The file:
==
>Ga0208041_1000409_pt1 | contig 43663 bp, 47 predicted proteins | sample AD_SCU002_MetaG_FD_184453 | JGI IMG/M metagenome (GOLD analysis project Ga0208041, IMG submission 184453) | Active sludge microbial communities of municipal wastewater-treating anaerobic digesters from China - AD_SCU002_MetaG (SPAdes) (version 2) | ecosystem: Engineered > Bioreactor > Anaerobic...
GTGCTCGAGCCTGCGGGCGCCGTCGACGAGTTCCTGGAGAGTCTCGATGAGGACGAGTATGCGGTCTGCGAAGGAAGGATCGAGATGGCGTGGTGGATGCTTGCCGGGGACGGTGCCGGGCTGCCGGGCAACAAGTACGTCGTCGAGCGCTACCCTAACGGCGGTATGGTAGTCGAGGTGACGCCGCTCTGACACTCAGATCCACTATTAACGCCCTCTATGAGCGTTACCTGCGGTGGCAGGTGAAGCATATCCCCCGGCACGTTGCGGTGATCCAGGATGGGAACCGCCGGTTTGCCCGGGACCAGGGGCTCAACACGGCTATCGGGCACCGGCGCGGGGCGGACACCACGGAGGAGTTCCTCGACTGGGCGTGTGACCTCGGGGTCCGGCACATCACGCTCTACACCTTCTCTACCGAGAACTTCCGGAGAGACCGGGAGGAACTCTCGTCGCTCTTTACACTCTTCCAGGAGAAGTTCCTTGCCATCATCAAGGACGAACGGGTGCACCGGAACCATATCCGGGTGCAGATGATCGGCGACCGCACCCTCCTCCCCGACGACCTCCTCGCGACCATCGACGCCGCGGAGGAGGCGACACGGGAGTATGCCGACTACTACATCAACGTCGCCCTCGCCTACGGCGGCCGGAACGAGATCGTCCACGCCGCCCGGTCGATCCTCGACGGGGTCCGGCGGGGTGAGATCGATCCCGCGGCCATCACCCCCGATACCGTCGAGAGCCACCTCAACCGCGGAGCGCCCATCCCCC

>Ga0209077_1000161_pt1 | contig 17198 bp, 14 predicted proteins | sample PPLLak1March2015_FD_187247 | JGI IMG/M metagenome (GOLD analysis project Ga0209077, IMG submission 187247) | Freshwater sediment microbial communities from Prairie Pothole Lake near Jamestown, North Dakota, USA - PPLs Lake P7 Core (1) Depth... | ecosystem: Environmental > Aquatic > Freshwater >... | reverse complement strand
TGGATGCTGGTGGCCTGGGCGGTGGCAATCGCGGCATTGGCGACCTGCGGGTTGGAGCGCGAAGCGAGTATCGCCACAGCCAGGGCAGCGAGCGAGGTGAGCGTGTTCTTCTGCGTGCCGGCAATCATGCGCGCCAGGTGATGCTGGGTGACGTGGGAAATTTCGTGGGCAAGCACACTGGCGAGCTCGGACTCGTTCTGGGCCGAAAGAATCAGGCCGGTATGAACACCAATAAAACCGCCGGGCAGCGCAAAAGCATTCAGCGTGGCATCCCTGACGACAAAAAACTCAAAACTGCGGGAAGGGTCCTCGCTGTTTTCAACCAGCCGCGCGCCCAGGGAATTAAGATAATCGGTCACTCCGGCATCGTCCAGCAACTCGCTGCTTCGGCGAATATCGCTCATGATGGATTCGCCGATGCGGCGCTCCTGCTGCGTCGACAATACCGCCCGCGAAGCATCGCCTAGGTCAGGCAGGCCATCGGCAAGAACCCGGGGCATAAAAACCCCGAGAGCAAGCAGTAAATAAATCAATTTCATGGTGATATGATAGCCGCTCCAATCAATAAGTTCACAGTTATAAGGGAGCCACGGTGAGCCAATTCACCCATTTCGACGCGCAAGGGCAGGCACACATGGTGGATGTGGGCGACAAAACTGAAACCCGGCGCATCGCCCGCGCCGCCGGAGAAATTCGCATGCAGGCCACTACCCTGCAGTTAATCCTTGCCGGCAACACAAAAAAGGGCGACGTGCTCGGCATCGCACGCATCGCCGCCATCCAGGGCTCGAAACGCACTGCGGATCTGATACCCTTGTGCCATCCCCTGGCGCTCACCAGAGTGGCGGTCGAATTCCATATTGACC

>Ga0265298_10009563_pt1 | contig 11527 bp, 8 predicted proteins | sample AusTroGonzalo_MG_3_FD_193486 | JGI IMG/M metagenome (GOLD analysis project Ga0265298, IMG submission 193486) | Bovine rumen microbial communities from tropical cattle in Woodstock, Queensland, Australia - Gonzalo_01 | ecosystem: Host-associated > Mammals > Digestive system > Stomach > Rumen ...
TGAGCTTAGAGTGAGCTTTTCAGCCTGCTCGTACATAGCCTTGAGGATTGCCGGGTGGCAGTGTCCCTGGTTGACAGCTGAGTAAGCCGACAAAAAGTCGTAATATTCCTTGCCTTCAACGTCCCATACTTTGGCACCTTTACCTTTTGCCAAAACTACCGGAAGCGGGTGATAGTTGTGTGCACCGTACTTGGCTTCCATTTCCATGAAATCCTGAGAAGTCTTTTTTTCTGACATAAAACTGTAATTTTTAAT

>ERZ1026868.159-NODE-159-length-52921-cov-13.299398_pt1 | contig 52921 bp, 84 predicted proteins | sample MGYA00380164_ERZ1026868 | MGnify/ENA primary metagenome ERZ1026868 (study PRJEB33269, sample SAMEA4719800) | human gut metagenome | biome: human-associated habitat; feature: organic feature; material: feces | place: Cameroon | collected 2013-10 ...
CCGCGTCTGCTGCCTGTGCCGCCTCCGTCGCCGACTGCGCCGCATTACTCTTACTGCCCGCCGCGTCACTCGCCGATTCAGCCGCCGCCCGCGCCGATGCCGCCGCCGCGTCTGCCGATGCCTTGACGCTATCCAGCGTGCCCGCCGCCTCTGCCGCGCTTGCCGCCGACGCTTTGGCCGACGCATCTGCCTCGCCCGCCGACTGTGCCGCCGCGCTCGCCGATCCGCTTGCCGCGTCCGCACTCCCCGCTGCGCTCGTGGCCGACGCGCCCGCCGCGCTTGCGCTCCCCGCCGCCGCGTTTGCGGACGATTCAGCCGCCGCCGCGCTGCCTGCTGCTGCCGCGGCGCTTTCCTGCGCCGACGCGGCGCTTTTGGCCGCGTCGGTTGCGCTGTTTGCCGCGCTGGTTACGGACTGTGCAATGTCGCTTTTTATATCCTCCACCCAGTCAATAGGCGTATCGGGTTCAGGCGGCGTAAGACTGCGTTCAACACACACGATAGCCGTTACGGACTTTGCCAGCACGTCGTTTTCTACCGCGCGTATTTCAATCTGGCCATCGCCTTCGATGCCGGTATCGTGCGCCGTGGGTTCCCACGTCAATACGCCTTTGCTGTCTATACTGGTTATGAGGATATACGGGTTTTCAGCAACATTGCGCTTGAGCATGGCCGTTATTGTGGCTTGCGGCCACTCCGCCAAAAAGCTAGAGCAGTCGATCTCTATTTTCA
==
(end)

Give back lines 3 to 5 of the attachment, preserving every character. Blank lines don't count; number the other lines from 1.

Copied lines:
>Ga0209077_1000161_pt1 | contig 17198 bp, 14 predicted proteins | sample PPLLak1March2015_FD_187247 | JGI IMG/M metagenome (GOLD analysis project Ga0209077, IMG submission 187247) | Freshwater sediment microbial communities from Prairie Pothole Lake near Jamestown, North Dakota, USA - PPLs Lake P7 Core (1) Depth... | ecosystem: Environmental > Aquatic > Freshwater >... | reverse complement strand
TGGATGCTGGTGGCCTGGGCGGTGGCAATCGCGGCATTGGCGACCTGCGGGTTGGAGCGCGAAGCGAGTATCGCCACAGCCAGGGCAGCGAGCGAGGTGAGCGTGTTCTTCTGCGTGCCGGCAATCATGCGCGCCAGGTGATGCTGGGTGACGTGGGAAATTTCGTGGGCAAGCACACTGGCGAGCTCGGACTCGTTCTGGGCCGAAAGAATCAGGCCGGTATGAACACCAATAAAACCGCCGGGCAGCGCAAAAGCATTCAGCGTGGCATCCCTGACGACAAAAAACTCAAAACTGCGGGAAGGGTCCTCGCTGTTTTCAACCAGCCGCGCGCCCAGGGAATTAAGATAATCGGTCACTCCGGCATCGTCCAGCAACTCGCTGCTTCGGCGAATATCGCTCATGATGGATTCGCCGATGCGGCGCTCCTGCTGCGTCGACAATACCGCCCGCGAAGCATCGCCTAGGTCAGGCAGGCCATCGGCAAGAACCCGGGGCATAAAAACCCCGAGAGCAAGCAGTAAATAAATCAATTTCATGGTGATATGATAGCCGCTCCAATCAATAAGTTCACAGTTATAAGGGAGCCACGGTGAGCCAATTCACCCATTTCGACGCGCAAGGGCAGGCACACATGGTGGATGTGGGCGACAAAACTGAAACCCGGCGCATCGCCCGCGCCGCCGGAGAAATTCGCATGCAGGCCACTACCCTGCAGTTAATCCTTGCCGGCAACACAAAAAAGGGCGACGTGCTCGGCATCGCACGCATCGCCGCCATCCAGGGCTCGAAACGCACTGCGGATCTGATACCCTTGTGCCATCCCCTGGCGCTCACCAGAGTGGCGGTCGAATTCCATATTGACC

>Ga0265298_10009563_pt1 | contig 11527 bp, 8 predicted proteins | sample AusTroGonzalo_MG_3_FD_193486 | JGI IMG/M metagenome (GOLD analysis project Ga0265298, IMG submission 193486) | Bovine rumen microbial communities from tropical cattle in Woodstock, Queensland, Australia - Gonzalo_01 | ecosystem: Host-associated > Mammals > Digestive system > Stomach > Rumen ...